Non-linear control is a sub-division of control engineering which deals with the control of non-linear systems. The behaviour of a non-linear system cannot be described as a linear function of the state of that system or the input variables to that system. There are several well-developed techniques for analysis and design of nonlinear feedback systems.
Introduction to DSP I
Digital Signal Processor (DSP) have been used in accelerator systems for more than 15 years and have largely contributed to the evolution towards digital technology of many accelerator systems, such as machine protection, diagnostics and control of beams, power supply and motors.
These three lectures aim at familiarising the student with DSP characteristics and processing development. Typical difficulties, problems and choices faced by DSP designers and developers are outlined and hints are given on the best solution.
The first lecture addresses DSP evolution over the years and looks into DSP hardware. In particular, distinctive DSP core components and peripherals are examined.
The second lecture focuses on real-time development flow and in particular on software development and debugging process.
The third lecture analyses code optimisation options and provides guidelines on ways to carry out code optimisation. The lecture then examines some of the choices DSP designers are faced with when devising a new digital system/ In particular, DSP and system architecture choice, together with code design are considered. The system integration phase is also addressed, and recommended practices and guidelines are summarised. Finally, an real-life digital system example is discussed to show how a one can profit from some of the features described during the course.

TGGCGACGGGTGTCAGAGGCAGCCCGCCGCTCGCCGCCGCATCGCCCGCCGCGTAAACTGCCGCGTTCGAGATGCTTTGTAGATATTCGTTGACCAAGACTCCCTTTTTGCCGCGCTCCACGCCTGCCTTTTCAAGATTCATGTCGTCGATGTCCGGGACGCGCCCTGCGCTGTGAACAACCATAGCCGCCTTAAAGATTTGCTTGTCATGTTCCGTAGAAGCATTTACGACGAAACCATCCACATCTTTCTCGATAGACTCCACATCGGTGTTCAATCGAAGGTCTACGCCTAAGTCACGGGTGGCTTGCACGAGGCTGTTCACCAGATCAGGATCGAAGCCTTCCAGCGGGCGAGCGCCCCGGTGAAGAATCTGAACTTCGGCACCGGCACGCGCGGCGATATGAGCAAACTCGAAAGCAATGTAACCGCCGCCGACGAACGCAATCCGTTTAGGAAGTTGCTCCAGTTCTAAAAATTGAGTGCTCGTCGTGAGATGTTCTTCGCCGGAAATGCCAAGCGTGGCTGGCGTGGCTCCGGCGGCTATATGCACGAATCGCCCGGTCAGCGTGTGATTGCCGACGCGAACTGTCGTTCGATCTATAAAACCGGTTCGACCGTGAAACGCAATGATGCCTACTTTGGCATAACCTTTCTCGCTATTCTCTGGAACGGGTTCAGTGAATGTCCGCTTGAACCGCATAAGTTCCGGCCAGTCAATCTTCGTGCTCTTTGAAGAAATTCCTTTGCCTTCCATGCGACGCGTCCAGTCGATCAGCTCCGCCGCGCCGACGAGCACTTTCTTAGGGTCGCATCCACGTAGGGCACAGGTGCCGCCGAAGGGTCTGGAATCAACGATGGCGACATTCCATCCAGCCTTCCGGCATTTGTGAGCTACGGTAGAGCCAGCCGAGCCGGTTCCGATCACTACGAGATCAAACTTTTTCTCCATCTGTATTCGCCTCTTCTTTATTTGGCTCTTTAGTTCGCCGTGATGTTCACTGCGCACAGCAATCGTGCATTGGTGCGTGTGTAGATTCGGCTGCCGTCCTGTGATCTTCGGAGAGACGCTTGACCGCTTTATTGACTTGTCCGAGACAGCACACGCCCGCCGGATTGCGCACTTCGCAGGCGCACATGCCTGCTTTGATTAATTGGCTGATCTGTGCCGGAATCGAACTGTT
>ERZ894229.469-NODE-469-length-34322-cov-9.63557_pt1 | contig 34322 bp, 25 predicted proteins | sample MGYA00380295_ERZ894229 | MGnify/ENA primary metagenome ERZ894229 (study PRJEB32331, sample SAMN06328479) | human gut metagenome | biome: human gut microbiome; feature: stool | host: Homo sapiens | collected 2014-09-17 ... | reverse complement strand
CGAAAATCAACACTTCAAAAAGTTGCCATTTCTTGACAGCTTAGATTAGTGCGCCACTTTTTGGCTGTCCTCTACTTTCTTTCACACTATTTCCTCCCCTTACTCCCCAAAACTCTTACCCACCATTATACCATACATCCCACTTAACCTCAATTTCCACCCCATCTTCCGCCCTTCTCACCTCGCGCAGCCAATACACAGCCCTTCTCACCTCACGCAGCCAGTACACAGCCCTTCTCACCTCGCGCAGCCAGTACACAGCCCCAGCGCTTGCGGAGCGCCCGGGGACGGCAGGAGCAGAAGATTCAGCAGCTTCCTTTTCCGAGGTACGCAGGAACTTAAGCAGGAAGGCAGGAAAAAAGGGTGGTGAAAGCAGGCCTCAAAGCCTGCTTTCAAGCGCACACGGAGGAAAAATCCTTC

Maria Elena Angoletta
Introduction to FPGA I
Field Programmable Gate Arrays (FPGA) are, along with Digital Signal Processors, one of the platforms of choice for implementing complex digital signal processing systems. Thanks to Moore's law and the availability of high level modeling environments, more and more algorithms which previously required a software implementation can nowadays be carried out directly in hardware, with the concomitant performance increases. In these lectures, we start with the basics of digital design and go on to describe the design flow that allows us to target our design to an FPGA. A detailed description of the internal architecture of modern FPGA chips is also given, along with recipes to make the best possible use of all the available on-chip resources. Then we go on with hardware implementations of basic arithmetic blocks and more involved operations such as Distributed Arithmetic and CORDIC. Another important topic we treat concerns some potential pitfalls when doing DSP which apply specifically to FPGA implementations.